Lo-hei symbolises well-wishes and yearnings for good blessings and good fortune. Check out our recommendations of "lo-hei" varieties from Chinese to Japanese to Indian to Malay.
With the New Year fast approaching, there is only one thing on every food-lover’s mind – Yu Sheng! This dish is a requisite at every reunion dinner table for its symbolism of good fortune.
The Origins Of Yu Sheng
The tradition of eating thinly sliced raw fish strips began in ancient China where fishermen would feast on their catch on the seventh day of the Lunar New Year. In the colonial days of Singapore, local porridge stalls sold a simple dish of raw fish, turnip and carrot strips drizzled with vinegar, oil and sugar. It wasn’t until 1964 that Master Chef Than Mui Kai created the modernised Yu Shengthat Singaporeans have come to love. A dish symbolising prosperity and good health for the Chinese, the original Yu Shengconsists of 27 auspicious ingredients such as:
- Lime and pomelo – good luck and good fortune (大吉大利)
- Pepper – the scattering of treasures (招财进宝)
- Sesame oil – wealth flowing in from all directions (财源广进)
- Shredded carrots and red pickled ginger – brings good luck with their red colour (鸿运当头)
- Shredded green radish and Chinese parsley – everlasting youth (青春常驻)
- Shredded white radish – progress at work (步步高升)
- Chopped peanuts – signifies gold and silver (金银满屋)
- Sesame seeds – flourishing and prosperous business (生意兴隆)
- Deep fried flour crisps – representative of golden pillows filled in your home (偏地黄金)
- Sweet plum sauce – to have sweet relationships with your loved ones (甜甜蜜蜜)
- Five spice powder – symbolises the arrival of the five fortunes (五福临门)
- Raw fish slices – signifies abundance (年年有余)
Diners would gather around the table and say auspicious wishes as they toss the Yu Shengas high as possible to represent their desired growth in fortunes.
Fancy variations of Yu Sheng
Yu Shenghas been given many modern twists over the recent years, the most noticeable being the change from the traditional raw mackerel slices to raw salmon due to the popularity of Japanese salmon sashimi. There are also many restaurants that replace the fish with lavish ingredients such as raw ebi (Japanese sweet prawn), scallop, lobster or abalone.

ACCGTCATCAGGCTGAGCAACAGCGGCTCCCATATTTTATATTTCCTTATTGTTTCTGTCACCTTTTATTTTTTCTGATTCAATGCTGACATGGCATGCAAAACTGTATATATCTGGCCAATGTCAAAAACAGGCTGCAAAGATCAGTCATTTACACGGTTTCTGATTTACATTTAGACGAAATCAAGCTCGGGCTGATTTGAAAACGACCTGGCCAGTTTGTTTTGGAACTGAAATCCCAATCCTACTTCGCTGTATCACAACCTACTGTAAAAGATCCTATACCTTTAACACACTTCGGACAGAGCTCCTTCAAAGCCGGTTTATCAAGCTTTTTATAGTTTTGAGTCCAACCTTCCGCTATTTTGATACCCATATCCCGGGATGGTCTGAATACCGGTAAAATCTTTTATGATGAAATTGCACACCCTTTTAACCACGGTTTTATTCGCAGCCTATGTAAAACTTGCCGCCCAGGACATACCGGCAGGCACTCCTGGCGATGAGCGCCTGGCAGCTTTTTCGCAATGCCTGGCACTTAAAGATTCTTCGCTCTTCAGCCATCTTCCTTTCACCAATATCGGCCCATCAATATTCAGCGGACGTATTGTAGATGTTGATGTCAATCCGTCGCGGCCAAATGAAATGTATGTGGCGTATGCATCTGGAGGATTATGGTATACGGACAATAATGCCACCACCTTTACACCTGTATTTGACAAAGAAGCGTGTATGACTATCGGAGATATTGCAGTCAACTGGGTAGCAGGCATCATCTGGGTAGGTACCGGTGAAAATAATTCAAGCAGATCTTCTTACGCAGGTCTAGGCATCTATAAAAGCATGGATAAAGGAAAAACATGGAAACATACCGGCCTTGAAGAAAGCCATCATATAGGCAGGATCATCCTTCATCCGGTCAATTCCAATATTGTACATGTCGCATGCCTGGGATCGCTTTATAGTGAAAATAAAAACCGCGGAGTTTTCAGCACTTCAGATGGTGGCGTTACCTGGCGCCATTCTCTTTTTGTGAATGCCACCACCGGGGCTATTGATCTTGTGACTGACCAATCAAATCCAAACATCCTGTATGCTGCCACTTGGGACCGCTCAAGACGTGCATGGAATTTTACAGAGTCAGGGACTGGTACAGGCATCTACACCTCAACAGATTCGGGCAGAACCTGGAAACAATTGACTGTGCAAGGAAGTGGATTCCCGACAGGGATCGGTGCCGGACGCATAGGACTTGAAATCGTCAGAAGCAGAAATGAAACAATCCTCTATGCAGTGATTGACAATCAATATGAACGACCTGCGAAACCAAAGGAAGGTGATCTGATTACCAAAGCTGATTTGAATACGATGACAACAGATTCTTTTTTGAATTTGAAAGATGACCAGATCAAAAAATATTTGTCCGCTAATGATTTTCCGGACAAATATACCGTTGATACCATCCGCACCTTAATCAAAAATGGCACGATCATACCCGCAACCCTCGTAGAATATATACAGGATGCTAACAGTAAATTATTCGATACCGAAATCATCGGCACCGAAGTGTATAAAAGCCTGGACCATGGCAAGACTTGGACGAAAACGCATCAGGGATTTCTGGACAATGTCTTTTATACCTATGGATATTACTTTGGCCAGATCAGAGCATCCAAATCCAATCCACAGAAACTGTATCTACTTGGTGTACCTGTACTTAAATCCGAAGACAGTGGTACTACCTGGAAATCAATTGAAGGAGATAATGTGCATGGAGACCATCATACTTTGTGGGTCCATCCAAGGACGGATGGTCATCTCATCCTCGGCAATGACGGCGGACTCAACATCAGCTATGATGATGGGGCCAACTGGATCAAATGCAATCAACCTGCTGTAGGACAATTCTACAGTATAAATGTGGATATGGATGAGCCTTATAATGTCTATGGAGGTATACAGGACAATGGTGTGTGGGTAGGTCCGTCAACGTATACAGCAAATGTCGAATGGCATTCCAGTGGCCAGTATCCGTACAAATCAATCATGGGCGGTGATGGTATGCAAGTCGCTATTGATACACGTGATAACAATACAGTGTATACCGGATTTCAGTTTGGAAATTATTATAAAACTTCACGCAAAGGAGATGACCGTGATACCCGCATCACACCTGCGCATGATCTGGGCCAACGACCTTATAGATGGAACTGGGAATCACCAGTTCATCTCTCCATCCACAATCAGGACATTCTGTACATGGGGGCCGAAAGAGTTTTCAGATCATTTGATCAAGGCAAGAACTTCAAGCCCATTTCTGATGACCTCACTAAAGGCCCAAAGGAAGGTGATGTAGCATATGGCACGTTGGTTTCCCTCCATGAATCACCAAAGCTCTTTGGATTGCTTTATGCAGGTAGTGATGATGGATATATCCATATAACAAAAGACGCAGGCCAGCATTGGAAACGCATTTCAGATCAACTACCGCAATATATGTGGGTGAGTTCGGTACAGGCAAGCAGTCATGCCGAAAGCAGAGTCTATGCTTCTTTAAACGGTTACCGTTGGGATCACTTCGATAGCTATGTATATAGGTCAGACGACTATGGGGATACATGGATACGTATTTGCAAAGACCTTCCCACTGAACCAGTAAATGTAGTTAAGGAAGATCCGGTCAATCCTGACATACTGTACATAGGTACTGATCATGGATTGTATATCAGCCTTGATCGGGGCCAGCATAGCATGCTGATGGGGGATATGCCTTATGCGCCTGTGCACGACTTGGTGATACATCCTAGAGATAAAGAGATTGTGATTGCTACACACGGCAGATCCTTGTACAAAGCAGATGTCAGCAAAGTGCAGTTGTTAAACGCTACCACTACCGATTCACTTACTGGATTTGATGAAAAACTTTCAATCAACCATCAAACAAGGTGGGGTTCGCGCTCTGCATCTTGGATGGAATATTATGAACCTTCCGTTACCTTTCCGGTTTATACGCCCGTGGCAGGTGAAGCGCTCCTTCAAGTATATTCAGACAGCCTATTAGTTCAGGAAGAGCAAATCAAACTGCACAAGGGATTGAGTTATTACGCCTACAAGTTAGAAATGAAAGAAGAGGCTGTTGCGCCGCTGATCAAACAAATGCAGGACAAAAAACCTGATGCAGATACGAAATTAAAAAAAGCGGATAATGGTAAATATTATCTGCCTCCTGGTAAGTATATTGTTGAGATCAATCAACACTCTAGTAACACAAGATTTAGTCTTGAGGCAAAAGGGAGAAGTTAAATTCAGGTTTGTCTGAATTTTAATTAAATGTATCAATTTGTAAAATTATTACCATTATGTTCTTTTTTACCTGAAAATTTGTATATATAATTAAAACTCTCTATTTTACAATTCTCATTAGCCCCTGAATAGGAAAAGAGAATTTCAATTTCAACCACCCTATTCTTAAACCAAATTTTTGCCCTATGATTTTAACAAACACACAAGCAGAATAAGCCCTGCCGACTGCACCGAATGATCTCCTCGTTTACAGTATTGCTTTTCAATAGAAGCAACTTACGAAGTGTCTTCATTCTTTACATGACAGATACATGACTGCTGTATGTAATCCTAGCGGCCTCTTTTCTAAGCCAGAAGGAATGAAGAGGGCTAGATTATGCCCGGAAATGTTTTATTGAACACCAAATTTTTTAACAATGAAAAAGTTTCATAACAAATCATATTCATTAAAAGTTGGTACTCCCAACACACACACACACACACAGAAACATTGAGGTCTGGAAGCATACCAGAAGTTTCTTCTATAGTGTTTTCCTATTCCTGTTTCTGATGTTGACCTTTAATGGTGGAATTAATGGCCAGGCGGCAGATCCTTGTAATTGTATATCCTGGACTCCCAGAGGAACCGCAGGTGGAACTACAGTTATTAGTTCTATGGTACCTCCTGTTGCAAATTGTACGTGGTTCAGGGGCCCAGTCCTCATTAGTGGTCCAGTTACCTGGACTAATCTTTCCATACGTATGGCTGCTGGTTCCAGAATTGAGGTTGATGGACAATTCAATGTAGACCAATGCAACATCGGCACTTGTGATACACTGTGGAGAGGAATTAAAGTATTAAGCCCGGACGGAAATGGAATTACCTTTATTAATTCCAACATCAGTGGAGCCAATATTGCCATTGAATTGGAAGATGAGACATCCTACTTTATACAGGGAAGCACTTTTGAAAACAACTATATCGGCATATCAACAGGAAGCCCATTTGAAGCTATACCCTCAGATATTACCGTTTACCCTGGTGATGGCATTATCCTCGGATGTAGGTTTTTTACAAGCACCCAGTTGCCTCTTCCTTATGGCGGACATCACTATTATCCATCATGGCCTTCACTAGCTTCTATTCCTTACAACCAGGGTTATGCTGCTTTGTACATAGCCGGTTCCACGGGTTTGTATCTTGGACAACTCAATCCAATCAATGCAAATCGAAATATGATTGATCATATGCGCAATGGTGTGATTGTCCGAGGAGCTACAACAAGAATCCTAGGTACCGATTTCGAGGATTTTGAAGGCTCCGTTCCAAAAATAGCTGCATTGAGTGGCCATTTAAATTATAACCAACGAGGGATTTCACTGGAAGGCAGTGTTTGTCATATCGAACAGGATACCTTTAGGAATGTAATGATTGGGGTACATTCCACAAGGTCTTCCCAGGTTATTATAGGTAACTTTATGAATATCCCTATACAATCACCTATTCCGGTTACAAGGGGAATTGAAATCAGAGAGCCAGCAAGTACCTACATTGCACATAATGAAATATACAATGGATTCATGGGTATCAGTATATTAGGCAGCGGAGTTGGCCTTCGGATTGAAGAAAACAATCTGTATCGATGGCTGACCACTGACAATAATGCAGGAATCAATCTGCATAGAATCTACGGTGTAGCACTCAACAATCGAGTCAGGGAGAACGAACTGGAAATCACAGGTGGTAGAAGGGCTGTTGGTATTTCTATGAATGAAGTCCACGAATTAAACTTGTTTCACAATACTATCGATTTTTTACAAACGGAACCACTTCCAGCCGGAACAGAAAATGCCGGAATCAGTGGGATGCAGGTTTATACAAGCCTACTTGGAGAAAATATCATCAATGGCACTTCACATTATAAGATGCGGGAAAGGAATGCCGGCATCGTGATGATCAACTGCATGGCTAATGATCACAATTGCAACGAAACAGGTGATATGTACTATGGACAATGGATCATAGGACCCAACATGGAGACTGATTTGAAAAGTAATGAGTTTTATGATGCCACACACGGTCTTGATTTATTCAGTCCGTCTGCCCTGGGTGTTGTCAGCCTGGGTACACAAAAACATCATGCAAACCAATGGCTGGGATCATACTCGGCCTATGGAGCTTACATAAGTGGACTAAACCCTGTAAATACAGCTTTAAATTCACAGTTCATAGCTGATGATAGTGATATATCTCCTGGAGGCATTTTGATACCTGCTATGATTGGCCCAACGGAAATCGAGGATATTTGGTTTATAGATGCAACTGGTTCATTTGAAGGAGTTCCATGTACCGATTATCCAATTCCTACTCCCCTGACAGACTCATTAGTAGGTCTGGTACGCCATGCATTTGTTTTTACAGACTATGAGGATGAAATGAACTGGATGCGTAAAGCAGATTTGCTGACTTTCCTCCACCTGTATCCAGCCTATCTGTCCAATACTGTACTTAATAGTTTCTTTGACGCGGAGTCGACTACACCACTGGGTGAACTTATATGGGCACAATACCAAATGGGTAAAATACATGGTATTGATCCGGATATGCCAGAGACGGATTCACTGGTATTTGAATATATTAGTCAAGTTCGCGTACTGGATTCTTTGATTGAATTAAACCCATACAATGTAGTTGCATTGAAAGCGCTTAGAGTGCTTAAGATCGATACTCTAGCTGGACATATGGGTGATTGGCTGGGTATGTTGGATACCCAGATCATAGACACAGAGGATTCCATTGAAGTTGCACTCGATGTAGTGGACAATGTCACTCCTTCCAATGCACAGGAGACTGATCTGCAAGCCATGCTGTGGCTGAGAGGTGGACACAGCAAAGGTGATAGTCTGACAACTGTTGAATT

With the multicultural nature of Singapore, Yu Shenghas also taken on international flavours. Restaurants are serving the dish with the gustatory traits of Thai, Japanese, Indian and Peranakan cuisines. Halal and vegetarian versions are also available in the market to meet any diner’s requirements.
Where to eat Yu Shengthis year in Singapore?
Lai Wah Restaurant
Blk 44 Bendemeer Road #01-1436
Tel: 6294 9922
The birthing home of the modernised Yu Sheng, Lai Wah restaurant has been in business since 1963. Try the authentic traditional Yu Shengserved with Ikan Parang, priced from $28 for a serving for 4 to 6 persons.
Fuku Ichi Japanese Dining Restaurant
111 Somerset Road, #02-11/12 TripleOne Somerset
Tel: 6271 5586
Aside from salmon sashimi Yu Sheng, Fuku Ichi also offers assorted sashimi Yu Shengserved in the restaurant’s original Fukuichi recipe for $38+ and $68+ respectively.
The Song of India
33 Scotts Road
Tel: 6836 0055
For an ethnic alternative, try the Indian Yu Shengwhich is served with tandoori salmon fillets, pineapple, masala peanuts coriander and broccoli, along with mint, date and tamarind chutney. Prices start from $28 a serving.
100 Orchard Road, Concorde Hotel Level 1
Tel: 6739 8370
Created by their Peranakan chef, Baba Jolly Wee, the restaurant’s Yu Shengincludes jellyfish, kaffir lime, ginger flower and a special belacan sauce. Priced from $12 for a small portion, this dish is recommended for diners who love spicy food!
Pagi Sore Indonesian Restaurant
88/90 Telok Ayer Street, Far East Square
Tel: 6225 6002
This restaurant serves Halal Yu Shengfor Muslim foodies who are interested to try out this Lunar New Year dish.
Amara Singapore, 165 Tanjong Pagar Road. Tel: 6222 4688
Amara Sanctuary Resort Sentosa, 1 Larkhill Road, Sentosa. Tel: 6825 3881
This restaurant serves Thai style Yu Shengwith pomelo, mango, deep-fried yam and sweet spicy sauce. Prices are $68 and $98 for the salmon version, and $98 and $148 for the abalone version.
When you “lo-hei” with your friends, family or business associates, remember to chant the blessings of the auspicious ingredients. Gongxi Facai!!! May you have a prosperous and healthy New year!!